Leaving the grocery store, I saw an older Latino man ahead. Both arms were weighed down with liquor store bags. I slowed, checked behind me, and tossed the myriad mess from my passenger seat into the back. Pulling up alongside the man, I rolled my window down. (Yes, my Spark has roll windows, which is something that I love the idea of.) “Hop in,” I told him in Spanish. He politely declined. I insisted and repeated my first line with a bit of salty language. He laughed and put the bags on the floorboard as he climbed inside. I saw that he had Harps bags tucked inside each liquor store bag. (For those few people who don’t drink, black liquor store bags are much stouter than their grocery store counterparts.) About halfway inside, he realized how small the car was. “Where are you headed? I’ll take you anywhere you want to go.” It turned out he was staying a couple of miles up the road. I asked him he needed anything: money, food, a ride somewhere else… “No, but thanks,” he said. He told me he was working twelve hours a day and sleeping in the garage of one of his friends. I didn’t pry, but he volunteered that the last year was the worst year of his life. Without thinking, I said, “You’re paying the price now to have your life back.” He looked at me, and I realized that I probably touched a nerve. “Verdad.” He got out, picked up his bags. He nodded his head as a farewell as he walked up to the house.

I opened the garage door and fired up the grill to make grilled chicken breasts and portabello mushrooms. Almost immediately, a dog wandered up. For a brief second, I thought he was going to attack. Unexpectedly, he ducked his head and began to wag it back and forth, his eyes downcast. I kneeled and petted him like he was my dog, oblivious to the initial idea he might bite. After I finished petting him for a couple of minutes, he laid on the garage floor, content. I found some old smoked turkey breast and put it on the ground. He ate it, his tongue working across his snout long after he finished it. When I finished grilling, Guajolotero, as I named him, still was sprawled out on the garage floor. I cut up one of the huge chicken breasts, along with a portabello mushroom, and fed them to him. He ate slowly but thoroughly. Even though he still licked his chops, I petted him again. Afterward, he casually plopped down to rest again. Apparently, he adopted me. If that’s the case, I will hope he doesn’t expect freshly grilled chicken and mushrooms on the daily.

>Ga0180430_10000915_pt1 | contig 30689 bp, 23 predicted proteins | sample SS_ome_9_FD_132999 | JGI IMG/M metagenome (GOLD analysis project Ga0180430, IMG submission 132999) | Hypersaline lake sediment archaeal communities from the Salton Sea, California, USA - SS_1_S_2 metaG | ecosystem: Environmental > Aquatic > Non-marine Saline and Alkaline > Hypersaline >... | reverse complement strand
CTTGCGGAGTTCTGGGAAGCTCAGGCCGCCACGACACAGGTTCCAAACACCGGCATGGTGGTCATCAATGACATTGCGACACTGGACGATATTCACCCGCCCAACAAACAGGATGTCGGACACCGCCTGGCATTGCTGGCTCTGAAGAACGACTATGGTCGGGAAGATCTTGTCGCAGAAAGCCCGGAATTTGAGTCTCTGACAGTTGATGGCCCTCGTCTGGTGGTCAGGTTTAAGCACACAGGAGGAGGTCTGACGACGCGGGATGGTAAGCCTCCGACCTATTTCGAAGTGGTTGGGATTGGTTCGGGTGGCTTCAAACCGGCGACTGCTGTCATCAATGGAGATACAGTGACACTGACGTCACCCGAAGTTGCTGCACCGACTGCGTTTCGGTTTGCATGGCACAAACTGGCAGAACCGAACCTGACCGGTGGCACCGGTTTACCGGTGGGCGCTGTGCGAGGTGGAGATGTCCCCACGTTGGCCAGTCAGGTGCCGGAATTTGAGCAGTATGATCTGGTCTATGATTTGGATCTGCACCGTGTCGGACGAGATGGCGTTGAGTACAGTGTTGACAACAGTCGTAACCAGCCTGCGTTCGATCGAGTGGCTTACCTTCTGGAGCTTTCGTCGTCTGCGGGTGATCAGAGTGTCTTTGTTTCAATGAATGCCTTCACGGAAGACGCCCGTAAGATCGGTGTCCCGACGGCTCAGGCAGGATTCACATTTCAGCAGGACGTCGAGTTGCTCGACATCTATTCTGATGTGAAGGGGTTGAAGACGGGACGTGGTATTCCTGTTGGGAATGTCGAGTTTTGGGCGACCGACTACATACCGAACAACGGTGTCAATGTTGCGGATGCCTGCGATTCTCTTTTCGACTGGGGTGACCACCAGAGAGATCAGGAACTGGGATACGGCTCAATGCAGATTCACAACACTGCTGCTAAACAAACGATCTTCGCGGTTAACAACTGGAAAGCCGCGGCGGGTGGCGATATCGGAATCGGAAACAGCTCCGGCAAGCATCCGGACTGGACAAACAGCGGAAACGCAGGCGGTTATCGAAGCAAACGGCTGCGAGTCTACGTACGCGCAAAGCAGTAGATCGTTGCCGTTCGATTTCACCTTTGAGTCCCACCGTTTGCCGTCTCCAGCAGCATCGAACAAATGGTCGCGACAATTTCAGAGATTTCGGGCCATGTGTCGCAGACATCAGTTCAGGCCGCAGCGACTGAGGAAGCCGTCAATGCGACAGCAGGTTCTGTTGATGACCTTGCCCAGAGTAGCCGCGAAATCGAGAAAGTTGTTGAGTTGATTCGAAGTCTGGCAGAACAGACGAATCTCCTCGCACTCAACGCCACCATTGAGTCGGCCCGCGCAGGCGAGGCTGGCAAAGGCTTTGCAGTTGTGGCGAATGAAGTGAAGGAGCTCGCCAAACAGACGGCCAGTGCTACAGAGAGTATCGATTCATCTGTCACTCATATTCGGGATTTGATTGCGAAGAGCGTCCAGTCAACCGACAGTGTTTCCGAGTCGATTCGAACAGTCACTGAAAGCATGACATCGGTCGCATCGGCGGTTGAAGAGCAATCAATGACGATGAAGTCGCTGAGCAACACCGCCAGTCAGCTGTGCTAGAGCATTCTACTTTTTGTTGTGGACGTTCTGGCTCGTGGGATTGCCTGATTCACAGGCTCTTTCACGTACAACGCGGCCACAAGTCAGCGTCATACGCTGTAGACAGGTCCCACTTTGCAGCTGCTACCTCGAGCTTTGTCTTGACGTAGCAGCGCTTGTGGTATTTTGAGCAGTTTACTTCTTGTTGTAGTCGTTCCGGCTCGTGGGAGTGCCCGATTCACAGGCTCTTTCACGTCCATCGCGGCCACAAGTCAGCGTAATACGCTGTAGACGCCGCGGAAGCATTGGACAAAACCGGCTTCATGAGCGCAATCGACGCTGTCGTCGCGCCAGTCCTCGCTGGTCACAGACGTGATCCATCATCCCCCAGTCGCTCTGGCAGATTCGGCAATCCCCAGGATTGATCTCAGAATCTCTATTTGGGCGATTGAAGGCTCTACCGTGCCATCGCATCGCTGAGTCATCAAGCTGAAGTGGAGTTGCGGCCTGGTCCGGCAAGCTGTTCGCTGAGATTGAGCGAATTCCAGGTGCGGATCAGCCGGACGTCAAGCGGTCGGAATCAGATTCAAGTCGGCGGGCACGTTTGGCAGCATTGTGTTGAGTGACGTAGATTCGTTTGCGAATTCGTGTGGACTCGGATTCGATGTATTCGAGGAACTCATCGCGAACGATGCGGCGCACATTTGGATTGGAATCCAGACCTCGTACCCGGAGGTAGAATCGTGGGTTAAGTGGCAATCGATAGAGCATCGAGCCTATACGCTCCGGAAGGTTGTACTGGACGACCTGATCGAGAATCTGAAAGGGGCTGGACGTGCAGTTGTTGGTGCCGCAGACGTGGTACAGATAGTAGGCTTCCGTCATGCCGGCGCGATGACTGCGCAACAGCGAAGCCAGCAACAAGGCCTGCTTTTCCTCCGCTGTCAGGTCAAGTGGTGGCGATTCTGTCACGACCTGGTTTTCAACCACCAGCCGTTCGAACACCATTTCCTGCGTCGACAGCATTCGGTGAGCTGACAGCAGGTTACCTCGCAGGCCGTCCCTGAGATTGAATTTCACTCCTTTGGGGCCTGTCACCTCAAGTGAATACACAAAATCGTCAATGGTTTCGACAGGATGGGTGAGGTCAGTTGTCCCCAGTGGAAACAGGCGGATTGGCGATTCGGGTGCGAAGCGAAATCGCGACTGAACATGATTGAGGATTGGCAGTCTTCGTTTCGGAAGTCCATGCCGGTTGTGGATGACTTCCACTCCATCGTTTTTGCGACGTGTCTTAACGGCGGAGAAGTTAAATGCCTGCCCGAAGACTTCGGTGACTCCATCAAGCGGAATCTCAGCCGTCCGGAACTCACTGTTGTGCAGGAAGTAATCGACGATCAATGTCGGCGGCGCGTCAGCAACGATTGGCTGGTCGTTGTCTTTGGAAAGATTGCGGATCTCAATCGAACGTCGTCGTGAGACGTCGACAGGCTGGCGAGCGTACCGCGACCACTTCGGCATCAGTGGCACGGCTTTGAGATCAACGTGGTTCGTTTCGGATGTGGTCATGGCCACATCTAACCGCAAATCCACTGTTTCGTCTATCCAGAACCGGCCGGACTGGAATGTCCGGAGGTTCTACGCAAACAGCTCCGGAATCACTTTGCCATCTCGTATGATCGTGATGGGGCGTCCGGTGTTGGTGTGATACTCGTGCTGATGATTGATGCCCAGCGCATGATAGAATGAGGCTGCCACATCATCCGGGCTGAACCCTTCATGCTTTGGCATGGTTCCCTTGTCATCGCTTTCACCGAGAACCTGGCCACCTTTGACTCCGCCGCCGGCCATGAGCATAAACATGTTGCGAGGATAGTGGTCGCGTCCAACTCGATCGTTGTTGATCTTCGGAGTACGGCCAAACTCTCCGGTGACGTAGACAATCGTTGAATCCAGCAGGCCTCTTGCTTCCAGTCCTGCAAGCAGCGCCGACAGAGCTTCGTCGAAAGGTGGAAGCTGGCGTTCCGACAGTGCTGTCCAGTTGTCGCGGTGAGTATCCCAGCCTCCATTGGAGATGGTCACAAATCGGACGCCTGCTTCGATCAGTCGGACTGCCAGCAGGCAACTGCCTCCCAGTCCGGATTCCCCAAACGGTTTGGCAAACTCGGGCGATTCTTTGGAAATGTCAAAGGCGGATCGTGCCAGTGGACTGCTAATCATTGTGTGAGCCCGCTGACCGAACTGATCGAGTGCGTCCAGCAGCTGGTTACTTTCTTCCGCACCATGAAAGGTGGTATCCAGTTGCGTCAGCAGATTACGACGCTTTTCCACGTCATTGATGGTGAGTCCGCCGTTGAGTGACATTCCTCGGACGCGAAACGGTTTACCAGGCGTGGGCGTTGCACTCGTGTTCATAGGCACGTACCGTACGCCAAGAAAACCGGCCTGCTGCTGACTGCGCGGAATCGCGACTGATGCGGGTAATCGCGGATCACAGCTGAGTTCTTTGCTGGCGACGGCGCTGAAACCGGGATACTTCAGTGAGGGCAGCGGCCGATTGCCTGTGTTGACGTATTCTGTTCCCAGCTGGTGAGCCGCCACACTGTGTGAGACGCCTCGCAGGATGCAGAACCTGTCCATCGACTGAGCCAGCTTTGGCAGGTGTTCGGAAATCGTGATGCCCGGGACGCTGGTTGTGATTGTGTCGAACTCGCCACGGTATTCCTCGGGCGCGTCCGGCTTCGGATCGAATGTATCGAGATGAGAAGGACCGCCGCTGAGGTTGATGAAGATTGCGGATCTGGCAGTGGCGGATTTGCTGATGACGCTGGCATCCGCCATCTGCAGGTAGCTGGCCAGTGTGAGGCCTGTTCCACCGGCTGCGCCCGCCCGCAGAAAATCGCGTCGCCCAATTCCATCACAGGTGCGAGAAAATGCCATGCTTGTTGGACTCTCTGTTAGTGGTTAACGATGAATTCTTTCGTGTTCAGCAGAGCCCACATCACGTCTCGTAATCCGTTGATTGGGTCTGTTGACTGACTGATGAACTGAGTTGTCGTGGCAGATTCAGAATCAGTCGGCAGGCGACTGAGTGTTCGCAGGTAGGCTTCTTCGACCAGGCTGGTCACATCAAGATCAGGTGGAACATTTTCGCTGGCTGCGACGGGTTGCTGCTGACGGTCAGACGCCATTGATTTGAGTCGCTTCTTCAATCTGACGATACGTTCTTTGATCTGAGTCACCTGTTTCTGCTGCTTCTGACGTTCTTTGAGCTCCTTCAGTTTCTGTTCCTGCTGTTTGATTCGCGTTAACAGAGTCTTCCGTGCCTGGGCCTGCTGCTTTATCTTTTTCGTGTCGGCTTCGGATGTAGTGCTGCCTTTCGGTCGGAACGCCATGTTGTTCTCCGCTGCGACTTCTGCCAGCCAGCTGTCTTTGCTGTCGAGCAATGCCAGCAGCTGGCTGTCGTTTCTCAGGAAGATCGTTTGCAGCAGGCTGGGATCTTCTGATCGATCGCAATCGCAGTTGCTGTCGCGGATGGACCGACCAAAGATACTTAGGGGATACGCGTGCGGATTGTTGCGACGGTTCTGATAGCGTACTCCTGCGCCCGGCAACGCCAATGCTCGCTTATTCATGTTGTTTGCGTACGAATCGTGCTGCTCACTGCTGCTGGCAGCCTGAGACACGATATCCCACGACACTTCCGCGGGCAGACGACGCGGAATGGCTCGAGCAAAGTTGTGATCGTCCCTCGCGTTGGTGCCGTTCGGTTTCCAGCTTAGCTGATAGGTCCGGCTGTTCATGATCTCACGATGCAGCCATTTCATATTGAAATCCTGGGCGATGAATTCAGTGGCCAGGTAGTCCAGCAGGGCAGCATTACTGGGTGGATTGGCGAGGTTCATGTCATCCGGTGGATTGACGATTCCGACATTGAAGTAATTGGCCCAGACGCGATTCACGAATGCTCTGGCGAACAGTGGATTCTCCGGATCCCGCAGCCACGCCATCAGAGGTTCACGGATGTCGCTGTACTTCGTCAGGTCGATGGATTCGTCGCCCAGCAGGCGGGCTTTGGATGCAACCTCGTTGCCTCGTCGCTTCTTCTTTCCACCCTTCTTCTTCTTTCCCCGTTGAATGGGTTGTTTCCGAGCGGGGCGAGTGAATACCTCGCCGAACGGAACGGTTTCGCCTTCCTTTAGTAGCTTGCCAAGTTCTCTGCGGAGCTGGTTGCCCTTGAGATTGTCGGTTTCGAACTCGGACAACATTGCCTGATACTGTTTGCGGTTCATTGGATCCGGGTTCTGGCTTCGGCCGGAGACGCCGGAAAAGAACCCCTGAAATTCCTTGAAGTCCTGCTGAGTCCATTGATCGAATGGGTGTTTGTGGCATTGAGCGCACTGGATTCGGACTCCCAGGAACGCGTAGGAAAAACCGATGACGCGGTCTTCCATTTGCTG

Two hours later, he’s still in the garage, chilling.

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“It doesn’t matter who you’ve been with, it matters who you end up with.”
Anonymous wisdom
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“It doesn’t matter what you’ve done, if you’ve made amends as much as you can, it only matters who you end up to be. None of us are ever finished – and those who think they are, well, they are ‘finished’ in quite another way.” – X
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Something I learned in counseling.

Do you feel like you failed today, or worse, that you were a failure?

If you’re alive, you succeeded in doing something, even if it is the minimum necessary.

Tomorrow, survive again.

Stop expecting a dramatic crescendo of satisfaction from each of your days and eventually, gratitude for JUST the minimum will take root.
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I hope to get my hands on this door, to help in transition into something else.

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Love, X